Frequently Asked Questions
Did you really take a road trip like Amy & Roger's?
Longer answer, with the story of the trip:
I have always loved road trips. When I first got my license, growing up in Connecticut, I'd find myself getting the urge to go beyond the borders of my town, to see what I could find in the next town or two over, if for no other reason than it was there and I hadn't been yet. I went to college in California, and so my first cross-country road trip was the reverse of Amy and Roger's journey—a trip from Connecticut to California to get my car from coast to coast. That trip was my first taste of just how fun an extended road trip could be, and just how big and beautiful and unknown to me most of America was. Five years later, as I was moving back East, I needed to get the car across the country again. And this was the time I began thinking of how a road trip might encompass more than just a physical journey. That maybe it could tell the story of an emotional journey as well.
I wrote the first draft of Amy & Roger's Epic Detour based on these first two road trip experiences, but with the knowledge that I wanted these characters to go places that I hadn't yet been—Graceland, Kentucky, Colorado. There were a lot of holes in that first draft, since I knew I couldn't write about a place until I'd experienced it. So I turned in the first draft to my editor, flew to Los Angeles, rented a car, and started to trace the path I'd written about in the book. I told the rental company I would have the car for ten days—two weeks, max.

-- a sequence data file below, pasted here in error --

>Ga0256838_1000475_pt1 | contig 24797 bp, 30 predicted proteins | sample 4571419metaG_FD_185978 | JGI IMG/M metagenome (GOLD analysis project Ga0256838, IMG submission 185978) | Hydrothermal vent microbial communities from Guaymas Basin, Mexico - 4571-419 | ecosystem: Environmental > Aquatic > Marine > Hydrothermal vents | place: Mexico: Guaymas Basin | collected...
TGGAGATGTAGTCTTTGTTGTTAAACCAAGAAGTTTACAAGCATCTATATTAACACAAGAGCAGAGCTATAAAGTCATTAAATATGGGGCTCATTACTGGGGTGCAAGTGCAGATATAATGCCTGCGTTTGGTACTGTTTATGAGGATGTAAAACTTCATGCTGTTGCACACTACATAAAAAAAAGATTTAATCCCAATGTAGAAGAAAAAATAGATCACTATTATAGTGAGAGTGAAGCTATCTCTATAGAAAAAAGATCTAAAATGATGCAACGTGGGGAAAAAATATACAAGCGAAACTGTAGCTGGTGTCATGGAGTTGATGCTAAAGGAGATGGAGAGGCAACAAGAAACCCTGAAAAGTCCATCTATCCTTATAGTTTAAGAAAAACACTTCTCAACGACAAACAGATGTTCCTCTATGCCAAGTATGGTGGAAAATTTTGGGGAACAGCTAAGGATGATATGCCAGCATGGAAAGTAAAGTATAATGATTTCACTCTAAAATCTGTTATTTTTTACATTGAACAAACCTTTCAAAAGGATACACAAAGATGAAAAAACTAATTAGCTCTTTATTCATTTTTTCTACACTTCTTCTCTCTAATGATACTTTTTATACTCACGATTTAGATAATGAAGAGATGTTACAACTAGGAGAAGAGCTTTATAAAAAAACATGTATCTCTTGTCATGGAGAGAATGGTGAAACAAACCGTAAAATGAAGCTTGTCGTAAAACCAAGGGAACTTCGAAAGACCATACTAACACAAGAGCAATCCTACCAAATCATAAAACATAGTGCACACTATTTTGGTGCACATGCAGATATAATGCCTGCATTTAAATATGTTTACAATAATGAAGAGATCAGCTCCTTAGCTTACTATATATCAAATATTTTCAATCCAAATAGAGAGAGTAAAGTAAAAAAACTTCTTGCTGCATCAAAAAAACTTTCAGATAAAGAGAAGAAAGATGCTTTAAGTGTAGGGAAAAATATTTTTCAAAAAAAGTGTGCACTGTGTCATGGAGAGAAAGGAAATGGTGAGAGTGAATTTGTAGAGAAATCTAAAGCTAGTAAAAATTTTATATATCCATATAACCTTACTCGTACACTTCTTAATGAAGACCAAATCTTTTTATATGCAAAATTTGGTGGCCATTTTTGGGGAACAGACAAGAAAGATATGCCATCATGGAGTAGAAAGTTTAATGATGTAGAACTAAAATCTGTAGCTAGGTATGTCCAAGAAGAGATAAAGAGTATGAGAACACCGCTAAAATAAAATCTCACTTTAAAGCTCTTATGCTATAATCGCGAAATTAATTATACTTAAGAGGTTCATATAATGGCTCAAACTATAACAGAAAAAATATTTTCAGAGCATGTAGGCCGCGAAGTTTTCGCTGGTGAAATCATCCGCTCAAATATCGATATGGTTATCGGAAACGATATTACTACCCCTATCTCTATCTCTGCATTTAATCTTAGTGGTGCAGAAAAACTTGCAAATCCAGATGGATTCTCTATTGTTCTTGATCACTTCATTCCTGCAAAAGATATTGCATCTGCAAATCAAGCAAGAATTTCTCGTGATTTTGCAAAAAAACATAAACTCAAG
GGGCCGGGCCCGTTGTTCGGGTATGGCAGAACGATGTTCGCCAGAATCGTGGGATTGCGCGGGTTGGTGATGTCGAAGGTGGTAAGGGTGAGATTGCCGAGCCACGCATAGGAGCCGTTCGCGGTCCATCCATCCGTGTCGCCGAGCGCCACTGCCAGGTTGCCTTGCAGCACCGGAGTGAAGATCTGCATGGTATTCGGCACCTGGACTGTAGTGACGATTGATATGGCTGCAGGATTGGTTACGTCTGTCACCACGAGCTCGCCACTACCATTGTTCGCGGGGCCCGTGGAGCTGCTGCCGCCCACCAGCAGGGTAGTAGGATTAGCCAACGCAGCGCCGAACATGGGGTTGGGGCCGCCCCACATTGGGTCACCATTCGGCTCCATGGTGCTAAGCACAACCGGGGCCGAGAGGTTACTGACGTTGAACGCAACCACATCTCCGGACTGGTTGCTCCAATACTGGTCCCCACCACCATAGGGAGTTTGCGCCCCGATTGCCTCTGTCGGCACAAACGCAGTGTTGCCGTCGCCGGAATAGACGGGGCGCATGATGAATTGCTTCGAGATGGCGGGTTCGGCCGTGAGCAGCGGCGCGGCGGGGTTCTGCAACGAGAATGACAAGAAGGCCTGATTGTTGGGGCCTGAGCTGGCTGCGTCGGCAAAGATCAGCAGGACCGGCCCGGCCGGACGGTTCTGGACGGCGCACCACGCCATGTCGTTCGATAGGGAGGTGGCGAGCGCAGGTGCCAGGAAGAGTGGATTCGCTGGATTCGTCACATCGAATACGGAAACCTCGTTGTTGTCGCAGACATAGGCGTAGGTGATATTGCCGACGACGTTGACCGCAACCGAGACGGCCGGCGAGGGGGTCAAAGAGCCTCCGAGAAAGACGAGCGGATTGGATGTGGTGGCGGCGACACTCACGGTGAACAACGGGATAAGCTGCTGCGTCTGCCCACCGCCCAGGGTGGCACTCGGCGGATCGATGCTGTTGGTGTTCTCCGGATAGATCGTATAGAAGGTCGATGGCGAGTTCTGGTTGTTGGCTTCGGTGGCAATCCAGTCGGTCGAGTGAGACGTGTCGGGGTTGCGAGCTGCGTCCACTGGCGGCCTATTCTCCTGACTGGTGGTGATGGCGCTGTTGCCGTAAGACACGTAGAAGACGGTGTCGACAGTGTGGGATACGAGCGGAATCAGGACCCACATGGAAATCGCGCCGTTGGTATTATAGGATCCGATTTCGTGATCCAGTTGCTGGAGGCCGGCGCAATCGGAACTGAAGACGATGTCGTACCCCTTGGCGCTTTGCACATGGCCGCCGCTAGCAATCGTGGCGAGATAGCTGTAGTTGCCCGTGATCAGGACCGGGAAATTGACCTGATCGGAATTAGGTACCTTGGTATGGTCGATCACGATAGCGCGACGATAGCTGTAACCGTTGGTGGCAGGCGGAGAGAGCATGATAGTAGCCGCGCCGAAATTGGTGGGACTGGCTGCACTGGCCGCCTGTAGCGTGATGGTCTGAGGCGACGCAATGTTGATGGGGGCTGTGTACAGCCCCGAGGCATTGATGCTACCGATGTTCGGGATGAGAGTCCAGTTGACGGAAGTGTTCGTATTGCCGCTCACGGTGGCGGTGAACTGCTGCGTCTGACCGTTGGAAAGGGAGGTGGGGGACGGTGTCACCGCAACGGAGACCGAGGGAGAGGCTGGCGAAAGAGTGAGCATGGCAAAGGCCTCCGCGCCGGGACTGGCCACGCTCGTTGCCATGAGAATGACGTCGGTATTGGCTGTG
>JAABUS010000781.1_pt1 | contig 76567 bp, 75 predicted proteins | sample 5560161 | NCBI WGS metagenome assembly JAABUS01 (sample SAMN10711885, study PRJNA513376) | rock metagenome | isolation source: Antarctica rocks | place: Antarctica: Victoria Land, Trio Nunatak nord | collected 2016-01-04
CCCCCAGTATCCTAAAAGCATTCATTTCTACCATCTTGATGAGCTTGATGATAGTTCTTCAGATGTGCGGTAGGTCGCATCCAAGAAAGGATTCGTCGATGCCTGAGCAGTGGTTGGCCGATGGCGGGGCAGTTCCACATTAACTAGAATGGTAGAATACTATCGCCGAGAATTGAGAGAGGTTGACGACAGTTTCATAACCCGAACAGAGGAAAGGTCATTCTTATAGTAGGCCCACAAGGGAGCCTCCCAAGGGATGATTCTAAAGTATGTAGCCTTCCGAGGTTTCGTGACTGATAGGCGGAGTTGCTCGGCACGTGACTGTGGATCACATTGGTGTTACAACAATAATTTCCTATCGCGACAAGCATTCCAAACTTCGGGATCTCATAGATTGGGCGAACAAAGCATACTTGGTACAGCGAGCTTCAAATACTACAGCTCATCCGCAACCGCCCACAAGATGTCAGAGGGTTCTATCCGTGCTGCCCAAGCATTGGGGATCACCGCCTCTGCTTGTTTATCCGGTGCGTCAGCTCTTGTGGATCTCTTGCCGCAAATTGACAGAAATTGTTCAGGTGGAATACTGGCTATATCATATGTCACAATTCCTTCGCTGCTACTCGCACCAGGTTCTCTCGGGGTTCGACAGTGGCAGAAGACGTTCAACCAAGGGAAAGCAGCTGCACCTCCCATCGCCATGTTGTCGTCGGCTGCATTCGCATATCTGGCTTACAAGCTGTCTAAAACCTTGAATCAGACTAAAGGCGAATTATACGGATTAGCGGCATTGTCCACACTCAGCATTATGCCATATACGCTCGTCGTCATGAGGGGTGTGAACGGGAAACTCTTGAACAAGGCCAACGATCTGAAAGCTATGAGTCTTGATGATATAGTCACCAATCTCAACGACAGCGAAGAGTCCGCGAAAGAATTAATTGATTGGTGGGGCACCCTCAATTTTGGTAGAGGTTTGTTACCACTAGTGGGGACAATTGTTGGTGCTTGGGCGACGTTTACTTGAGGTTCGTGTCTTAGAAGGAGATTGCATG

I was on the road for a month. (And the rental car got very expensive.) Because that's the thing about road trips—even when you think you know where you're going, the journey has a way of changing on you. I ended up taking detours, side trips, and eventually tossing out my own original itinerary. I ate lots of NuWay when I visited my grandmother in Wichita, found I liked Memphis so much I ended up staying for a while and listening to the Blues, and then I met up with an old friend in South Carolina, eating the best barbeque I've ever had. Much to my shock, I was forced to get off the road early when it started snowing in Colorado (even though it was May and it was not supposed to snow in May, in my understanding). Obviously, a lot of what made it into the final version of the book was because of what I encountered on this road trip—like NuWay, the Brown Hotel (which I discovered in Louisville), and especially the Loneliest Road in America. Just like Amy and Roger, I headed out of Yosemite going the opposite direction that most people drive, and ended up on the Loneliest Road by accident. It was terrifying while I was driving it—I was totally alone, getting spotty cell service, and had no idea how to change a tire—but after I'd found civilization again, I knew immediately that what I'd just experienced had to go in the book.
I loved taking the research road trip across the country. It was everything I'd hoped it would be—that is, a real road trip, filled with unexpected events and places, great road food and, of course, lots of music. I made mixes as I drove, trying to incorporate songs that reflected in some way where I was in the country. A lot of the songs that I listened to ended up in Roger's playlists. And the pictures in the book are pictures I took while on my trip. You can see some pictures from this trip in the Trips section and check out my playlists here. There's also extra road-trip bonus content in the US paperback version of the book.